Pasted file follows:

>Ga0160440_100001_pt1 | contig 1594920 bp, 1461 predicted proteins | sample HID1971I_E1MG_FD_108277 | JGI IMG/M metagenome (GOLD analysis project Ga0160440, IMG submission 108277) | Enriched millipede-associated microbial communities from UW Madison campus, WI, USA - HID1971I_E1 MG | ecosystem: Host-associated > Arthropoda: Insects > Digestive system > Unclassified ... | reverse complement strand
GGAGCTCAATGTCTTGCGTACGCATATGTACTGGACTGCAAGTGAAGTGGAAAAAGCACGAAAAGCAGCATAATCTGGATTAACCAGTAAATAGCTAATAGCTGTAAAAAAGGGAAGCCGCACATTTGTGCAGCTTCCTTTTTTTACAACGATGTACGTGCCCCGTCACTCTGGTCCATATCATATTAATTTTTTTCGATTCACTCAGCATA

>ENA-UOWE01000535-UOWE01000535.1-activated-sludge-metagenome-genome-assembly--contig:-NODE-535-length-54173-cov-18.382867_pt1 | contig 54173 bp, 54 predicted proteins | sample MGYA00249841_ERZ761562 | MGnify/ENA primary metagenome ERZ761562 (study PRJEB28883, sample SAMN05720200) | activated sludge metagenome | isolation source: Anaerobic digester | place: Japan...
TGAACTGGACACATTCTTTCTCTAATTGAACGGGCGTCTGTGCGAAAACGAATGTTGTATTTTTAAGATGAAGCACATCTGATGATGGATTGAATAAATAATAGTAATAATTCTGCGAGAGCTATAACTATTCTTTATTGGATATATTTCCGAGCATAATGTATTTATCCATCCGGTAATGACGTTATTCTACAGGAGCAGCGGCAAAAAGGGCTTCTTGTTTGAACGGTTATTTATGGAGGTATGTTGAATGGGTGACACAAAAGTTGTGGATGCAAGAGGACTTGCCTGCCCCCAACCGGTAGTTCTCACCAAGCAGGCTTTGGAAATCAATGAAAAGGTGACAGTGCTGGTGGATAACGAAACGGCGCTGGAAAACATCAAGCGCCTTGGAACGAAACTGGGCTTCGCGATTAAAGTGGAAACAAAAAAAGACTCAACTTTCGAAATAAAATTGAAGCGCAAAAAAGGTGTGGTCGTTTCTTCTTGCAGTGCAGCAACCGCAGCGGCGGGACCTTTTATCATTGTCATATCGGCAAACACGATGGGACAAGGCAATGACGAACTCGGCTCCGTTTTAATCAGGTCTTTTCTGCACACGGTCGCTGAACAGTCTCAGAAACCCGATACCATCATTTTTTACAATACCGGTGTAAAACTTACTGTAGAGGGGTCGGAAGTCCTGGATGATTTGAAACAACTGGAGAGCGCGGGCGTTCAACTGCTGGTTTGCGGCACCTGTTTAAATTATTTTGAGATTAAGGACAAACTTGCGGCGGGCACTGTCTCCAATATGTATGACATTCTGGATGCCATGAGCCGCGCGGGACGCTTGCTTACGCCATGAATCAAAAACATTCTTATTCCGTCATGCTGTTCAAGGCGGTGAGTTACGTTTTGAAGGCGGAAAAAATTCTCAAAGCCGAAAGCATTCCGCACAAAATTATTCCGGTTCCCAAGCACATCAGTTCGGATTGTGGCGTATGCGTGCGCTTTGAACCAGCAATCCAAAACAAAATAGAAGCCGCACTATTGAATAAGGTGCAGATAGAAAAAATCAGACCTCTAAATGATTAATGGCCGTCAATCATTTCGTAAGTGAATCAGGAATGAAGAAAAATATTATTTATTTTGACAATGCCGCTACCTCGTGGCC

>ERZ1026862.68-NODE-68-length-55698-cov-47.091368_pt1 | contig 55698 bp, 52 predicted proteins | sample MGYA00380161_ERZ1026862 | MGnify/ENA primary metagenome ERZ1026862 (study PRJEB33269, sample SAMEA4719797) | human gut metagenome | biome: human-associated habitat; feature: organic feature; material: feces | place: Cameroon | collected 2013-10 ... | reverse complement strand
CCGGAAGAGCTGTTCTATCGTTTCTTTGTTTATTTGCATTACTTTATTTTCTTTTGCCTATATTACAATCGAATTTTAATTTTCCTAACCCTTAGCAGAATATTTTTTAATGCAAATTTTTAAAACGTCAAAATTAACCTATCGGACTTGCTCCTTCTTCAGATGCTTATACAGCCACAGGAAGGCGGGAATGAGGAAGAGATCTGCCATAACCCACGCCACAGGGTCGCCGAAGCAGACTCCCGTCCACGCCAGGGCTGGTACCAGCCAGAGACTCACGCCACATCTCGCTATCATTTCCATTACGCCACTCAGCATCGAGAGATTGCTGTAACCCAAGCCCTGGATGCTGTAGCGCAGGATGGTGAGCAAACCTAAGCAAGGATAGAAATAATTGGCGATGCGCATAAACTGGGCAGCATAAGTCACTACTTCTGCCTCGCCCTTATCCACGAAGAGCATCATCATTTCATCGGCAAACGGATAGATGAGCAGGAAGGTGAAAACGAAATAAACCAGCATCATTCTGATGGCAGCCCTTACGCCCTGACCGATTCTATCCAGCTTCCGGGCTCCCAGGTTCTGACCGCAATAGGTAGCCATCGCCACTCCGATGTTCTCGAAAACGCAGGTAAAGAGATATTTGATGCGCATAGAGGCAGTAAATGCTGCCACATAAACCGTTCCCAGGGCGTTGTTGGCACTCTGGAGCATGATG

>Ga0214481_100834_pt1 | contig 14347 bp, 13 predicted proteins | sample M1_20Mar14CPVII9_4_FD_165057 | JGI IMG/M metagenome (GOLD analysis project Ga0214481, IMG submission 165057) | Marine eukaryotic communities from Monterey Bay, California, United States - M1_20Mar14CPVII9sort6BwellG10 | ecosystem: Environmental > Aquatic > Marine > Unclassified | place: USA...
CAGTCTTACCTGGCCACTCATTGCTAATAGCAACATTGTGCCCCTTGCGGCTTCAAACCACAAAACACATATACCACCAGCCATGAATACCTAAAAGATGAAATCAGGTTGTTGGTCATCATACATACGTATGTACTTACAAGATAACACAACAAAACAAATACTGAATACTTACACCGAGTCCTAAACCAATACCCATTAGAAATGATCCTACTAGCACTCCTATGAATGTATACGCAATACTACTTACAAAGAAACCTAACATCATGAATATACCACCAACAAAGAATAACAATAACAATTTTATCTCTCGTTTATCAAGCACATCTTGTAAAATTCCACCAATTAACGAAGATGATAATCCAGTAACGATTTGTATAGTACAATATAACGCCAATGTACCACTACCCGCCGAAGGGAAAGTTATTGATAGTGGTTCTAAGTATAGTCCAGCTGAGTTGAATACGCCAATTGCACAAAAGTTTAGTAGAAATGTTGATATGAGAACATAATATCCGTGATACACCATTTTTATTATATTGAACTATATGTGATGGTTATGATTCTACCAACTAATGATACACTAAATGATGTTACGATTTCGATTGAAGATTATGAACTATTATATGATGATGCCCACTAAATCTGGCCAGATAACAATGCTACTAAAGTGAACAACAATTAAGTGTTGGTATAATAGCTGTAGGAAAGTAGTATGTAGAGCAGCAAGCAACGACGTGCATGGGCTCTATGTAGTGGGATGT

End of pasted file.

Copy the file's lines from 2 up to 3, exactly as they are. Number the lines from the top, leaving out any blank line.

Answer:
GGAGCTCAATGTCTTGCGTACGCATATGTACTGGACTGCAAGTGAAGTGGAAAAAGCACGAAAAGCAGCATAATCTGGATTAACCAGTAAATAGCTAATAGCTGTAAAAAAGGGAAGCCGCACATTTGTGCAGCTTCCTTTTTTTACAACGATGTACGTGCCCCGTCACTCTGGTCCATATCATATTAATTTTTTTCGATTCACTCAGCATA

>ENA-UOWE01000535-UOWE01000535.1-activated-sludge-metagenome-genome-assembly--contig:-NODE-535-length-54173-cov-18.382867_pt1 | contig 54173 bp, 54 predicted proteins | sample MGYA00249841_ERZ761562 | MGnify/ENA primary metagenome ERZ761562 (study PRJEB28883, sample SAMN05720200) | activated sludge metagenome | isolation source: Anaerobic digester | place: Japan...